In many builder transactions, an attorney, who is representing the builder, has drafted the builder’s contract from scratch. They most often favor their clients, the builders, rather than your clients. Here are a few things to look for and bring to the attention of your clients.
The 3 most common deeds that we see in real estate are Quitclaim Deeds, Limited Warranty Deeds and General Warranty Deeds.
A quitclaim deed transfers the ownership interest of the grantor to the grantee without any warranties or guarantees that title is good or that the property is free of liens or claims. It transfers whatever is owned by the grantor. If the Grantor owns nothing, then nothing is conveyed. If the Grantor co-owns along with others, the Grantee gets what the Grantor owned – ownership along with others. The quitclaim deed is used mostly in non-sale transactions such as transfers between spouses or parents to children. It is used also in commercial transactions to clear title issues.
Limited Warranty Deed
When a special or limited warranty deed is used, the grantor only warrants that there are no title defects during the time the grantor owned the property. The limited warranty deed gives the grantee more protection against claims to title than a quitclaim deed, but less protection than a general warranty deed. If a tax lien or another lien pops up that was prior to the ownership of the grantor, the grantee may have to pay it. Note the title insurance comment below.
General Warranty Deed
A general warranty deed offers the best protection for the grantee because it guarantees, from the beginning of time, that the title is good and marketable. The grantor promises the grantee that the grantor will defend the grantee from any all claims made by third parties. That tax lien owed from before the time the grantor owned the property would have to be covered by the grantor.
There are 2 approaches to handling Multiple Offers.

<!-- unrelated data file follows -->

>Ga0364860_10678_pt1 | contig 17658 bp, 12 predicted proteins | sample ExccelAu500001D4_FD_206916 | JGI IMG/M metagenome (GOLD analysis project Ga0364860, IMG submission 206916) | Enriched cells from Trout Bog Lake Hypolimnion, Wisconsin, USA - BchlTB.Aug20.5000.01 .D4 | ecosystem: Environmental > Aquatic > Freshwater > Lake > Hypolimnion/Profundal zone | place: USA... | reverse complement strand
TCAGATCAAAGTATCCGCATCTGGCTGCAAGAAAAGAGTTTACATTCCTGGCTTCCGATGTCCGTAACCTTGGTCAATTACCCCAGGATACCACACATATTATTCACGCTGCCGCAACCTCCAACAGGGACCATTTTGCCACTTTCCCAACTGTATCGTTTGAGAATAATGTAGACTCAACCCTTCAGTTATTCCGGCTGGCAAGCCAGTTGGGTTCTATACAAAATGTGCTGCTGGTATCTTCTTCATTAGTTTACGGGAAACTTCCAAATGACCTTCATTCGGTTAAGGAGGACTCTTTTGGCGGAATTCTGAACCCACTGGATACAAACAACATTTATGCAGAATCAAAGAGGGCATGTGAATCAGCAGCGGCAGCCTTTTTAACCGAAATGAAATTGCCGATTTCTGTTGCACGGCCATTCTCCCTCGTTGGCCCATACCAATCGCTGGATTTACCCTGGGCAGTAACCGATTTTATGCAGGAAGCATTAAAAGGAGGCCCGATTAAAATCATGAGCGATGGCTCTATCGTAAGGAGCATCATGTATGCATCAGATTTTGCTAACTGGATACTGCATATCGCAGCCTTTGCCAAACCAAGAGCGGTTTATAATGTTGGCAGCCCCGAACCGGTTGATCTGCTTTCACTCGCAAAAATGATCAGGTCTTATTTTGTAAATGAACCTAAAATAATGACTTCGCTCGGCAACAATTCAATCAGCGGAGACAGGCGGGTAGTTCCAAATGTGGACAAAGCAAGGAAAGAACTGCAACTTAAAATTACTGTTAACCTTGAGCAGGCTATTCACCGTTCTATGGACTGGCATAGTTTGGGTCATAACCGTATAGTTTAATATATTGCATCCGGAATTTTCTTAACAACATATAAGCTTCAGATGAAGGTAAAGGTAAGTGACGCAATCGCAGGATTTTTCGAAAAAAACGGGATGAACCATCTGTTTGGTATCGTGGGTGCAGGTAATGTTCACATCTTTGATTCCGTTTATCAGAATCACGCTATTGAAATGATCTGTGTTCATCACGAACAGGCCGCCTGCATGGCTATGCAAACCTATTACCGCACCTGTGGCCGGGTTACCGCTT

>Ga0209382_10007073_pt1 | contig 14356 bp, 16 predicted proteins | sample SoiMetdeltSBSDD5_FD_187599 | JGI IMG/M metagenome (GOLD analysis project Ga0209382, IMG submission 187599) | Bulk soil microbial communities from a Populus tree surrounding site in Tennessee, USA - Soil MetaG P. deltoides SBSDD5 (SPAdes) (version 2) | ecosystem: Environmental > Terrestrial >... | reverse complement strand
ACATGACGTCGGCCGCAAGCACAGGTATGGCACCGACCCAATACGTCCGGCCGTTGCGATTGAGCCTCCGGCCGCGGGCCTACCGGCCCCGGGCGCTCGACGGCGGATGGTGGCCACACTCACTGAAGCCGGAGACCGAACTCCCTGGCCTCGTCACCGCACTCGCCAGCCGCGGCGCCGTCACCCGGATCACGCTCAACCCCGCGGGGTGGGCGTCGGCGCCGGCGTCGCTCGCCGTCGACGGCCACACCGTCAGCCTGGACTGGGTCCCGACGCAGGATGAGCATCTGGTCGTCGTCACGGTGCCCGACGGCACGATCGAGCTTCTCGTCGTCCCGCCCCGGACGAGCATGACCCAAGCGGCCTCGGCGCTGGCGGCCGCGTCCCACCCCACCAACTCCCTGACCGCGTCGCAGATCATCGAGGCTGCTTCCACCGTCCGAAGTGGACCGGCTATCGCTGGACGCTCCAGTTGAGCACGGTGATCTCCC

The first approach is for the Seller to instruct the Listing Agent to ask for the “Best and Final” or “Highest and Best” offers from all potential buyers. This process carries some risk. It may cause some buyers to back away. Buyers don’t like to bid against themselves and don’t like bidding wars. It’s a risk the Seller takes.
The second approach is for the Seller to pick the offer that looks the best and negotiate that one. If it does not work out, the Seller can move on to the next offer – if it has not been withdrawn. There is no rule that the Seller must negotiate the offers in order or that the seller must choose any particular offer - so long as the process is fair and does not violate Fair Housing rules.
The key is that the client decides how they wish to proceed – not the agent.
Earnest Money is almost always involved in an offer to purchase. The terms of the contract determine when the earnest money is due. But what if the funds are not delivered on that required date? What are the consequences and how should it be handled?
If the funds are not delivered on time, is the Buyer in default?
Yes, the Buyer is in default. But that doesn’t mean the contract has failed. The Seller’s right to terminate when earnest money is late is limited. First, the Holder named in the contract must promptly give Notice to both the Buyer and the Seller that the funds have not been delivered. The Buyer then has three (3) banking days from the date of receiving the notice to cure the default. If the Buyer does not do so, the Seller may, within seven (7) days thereafter, terminate this Agreement upon notice to Buyer. If the Seller fails to terminate the Agreement timely, Seller’s right to terminate based on the default is waived and the contract is enforceable.
Describing a space in a way that appeals to all buyers is the law (and it’s just good business).
There are certain phrases that should never appear in a property description. Some phrases are very clear violations of Fair Housing, others may be in a grey area. When deciding if something might violate fair housing, assume that it does. Our unconscious biases are just that. Unconscious. Being sensitive to how others might react will avoid discriminatory language that violates fair housing. Here are some examples of language to avoid.
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